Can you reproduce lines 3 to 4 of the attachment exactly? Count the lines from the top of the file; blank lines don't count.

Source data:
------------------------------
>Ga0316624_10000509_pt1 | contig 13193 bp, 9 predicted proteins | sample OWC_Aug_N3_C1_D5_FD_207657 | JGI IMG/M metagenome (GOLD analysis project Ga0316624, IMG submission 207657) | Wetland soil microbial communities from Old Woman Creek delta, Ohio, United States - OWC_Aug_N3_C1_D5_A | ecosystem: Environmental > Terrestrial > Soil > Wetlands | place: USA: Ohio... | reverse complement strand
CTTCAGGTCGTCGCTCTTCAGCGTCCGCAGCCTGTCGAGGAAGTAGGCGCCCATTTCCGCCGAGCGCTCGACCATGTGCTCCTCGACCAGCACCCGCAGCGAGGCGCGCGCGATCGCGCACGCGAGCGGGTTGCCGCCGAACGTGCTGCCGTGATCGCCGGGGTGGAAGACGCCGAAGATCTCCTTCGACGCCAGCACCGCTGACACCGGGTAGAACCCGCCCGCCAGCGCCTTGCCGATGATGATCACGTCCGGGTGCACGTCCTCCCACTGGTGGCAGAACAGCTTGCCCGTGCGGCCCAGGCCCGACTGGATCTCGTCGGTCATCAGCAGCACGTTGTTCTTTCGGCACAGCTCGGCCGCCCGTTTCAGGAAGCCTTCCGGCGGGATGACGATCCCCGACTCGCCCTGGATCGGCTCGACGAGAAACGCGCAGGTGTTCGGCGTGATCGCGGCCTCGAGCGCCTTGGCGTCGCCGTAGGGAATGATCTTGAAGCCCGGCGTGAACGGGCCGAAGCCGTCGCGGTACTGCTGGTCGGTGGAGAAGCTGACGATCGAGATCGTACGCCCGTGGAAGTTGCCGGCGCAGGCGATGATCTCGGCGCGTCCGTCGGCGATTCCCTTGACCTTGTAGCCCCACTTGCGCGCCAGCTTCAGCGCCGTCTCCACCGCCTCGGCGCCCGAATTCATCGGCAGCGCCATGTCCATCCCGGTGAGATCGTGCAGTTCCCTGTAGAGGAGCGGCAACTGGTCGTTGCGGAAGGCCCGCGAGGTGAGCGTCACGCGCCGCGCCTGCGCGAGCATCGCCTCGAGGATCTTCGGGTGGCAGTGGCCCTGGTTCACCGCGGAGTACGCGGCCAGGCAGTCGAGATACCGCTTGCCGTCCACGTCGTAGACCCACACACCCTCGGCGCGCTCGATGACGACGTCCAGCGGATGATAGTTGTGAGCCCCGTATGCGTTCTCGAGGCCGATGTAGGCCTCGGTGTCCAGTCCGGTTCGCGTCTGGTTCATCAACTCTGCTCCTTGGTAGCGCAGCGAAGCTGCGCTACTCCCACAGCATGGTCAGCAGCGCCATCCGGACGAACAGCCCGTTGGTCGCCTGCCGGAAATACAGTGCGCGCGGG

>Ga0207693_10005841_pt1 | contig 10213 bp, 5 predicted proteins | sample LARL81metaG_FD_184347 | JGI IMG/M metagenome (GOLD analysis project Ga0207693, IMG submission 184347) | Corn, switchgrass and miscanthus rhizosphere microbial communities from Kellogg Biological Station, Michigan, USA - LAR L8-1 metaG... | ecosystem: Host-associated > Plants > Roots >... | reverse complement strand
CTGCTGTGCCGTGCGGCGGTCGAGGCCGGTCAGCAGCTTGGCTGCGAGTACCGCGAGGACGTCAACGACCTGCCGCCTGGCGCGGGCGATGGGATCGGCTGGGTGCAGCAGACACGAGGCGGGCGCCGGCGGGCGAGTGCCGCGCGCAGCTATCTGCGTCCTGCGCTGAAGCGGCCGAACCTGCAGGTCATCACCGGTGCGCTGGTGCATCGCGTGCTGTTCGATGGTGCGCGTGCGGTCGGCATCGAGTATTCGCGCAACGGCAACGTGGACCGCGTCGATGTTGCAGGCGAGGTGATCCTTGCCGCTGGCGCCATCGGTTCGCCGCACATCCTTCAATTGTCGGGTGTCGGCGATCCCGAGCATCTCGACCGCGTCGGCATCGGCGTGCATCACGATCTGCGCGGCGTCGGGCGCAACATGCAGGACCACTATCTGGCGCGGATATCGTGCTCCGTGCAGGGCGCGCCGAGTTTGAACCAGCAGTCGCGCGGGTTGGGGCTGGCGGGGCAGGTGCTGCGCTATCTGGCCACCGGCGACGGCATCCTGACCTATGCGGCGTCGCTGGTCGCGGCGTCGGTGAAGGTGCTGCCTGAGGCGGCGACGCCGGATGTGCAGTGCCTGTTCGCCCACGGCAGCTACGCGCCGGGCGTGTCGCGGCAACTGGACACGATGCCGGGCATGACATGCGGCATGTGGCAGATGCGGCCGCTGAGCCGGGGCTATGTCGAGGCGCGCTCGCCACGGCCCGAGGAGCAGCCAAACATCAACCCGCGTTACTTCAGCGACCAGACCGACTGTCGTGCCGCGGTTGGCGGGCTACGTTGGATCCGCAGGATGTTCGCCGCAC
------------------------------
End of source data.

>Ga0207693_10005841_pt1 | contig 10213 bp, 5 predicted proteins | sample LARL81metaG_FD_184347 | JGI IMG/M metagenome (GOLD analysis project Ga0207693, IMG submission 184347) | Corn, switchgrass and miscanthus rhizosphere microbial communities from Kellogg Biological Station, Michigan, USA - LAR L8-1 metaG... | ecosystem: Host-associated > Plants > Roots >... | reverse complement strand
CTGCTGTGCCGTGCGGCGGTCGAGGCCGGTCAGCAGCTTGGCTGCGAGTACCGCGAGGACGTCAACGACCTGCCGCCTGGCGCGGGCGATGGGATCGGCTGGGTGCAGCAGACACGAGGCGGGCGCCGGCGGGCGAGTGCCGCGCGCAGCTATCTGCGTCCTGCGCTGAAGCGGCCGAACCTGCAGGTCATCACCGGTGCGCTGGTGCATCGCGTGCTGTTCGATGGTGCGCGTGCGGTCGGCATCGAGTATTCGCGCAACGGCAACGTGGACCGCGTCGATGTTGCAGGCGAGGTGATCCTTGCCGCTGGCGCCATCGGTTCGCCGCACATCCTTCAATTGTCGGGTGTCGGCGATCCCGAGCATCTCGACCGCGTCGGCATCGGCGTGCATCACGATCTGCGCGGCGTCGGGCGCAACATGCAGGACCACTATCTGGCGCGGATATCGTGCTCCGTGCAGGGCGCGCCGAGTTTGAACCAGCAGTCGCGCGGGTTGGGGCTGGCGGGGCAGGTGCTGCGCTATCTGGCCACCGGCGACGGCATCCTGACCTATGCGGCGTCGCTGGTCGCGGCGTCGGTGAAGGTGCTGCCTGAGGCGGCGACGCCGGATGTGCAGTGCCTGTTCGCCCACGGCAGCTACGCGCCGGGCGTGTCGCGGCAACTGGACACGATGCCGGGCATGACATGCGGCATGTGGCAGATGCGGCCGCTGAGCCGGGGCTATGTCGAGGCGCGCTCGCCACGGCCCGAGGAGCAGCCAAACATCAACCCGCGTTACTTCAGCGACCAGACCGACTGTCGTGCCGCGGTTGGCGGGCTACGTTGGATCCGCAGGATGTTCGCCGCAC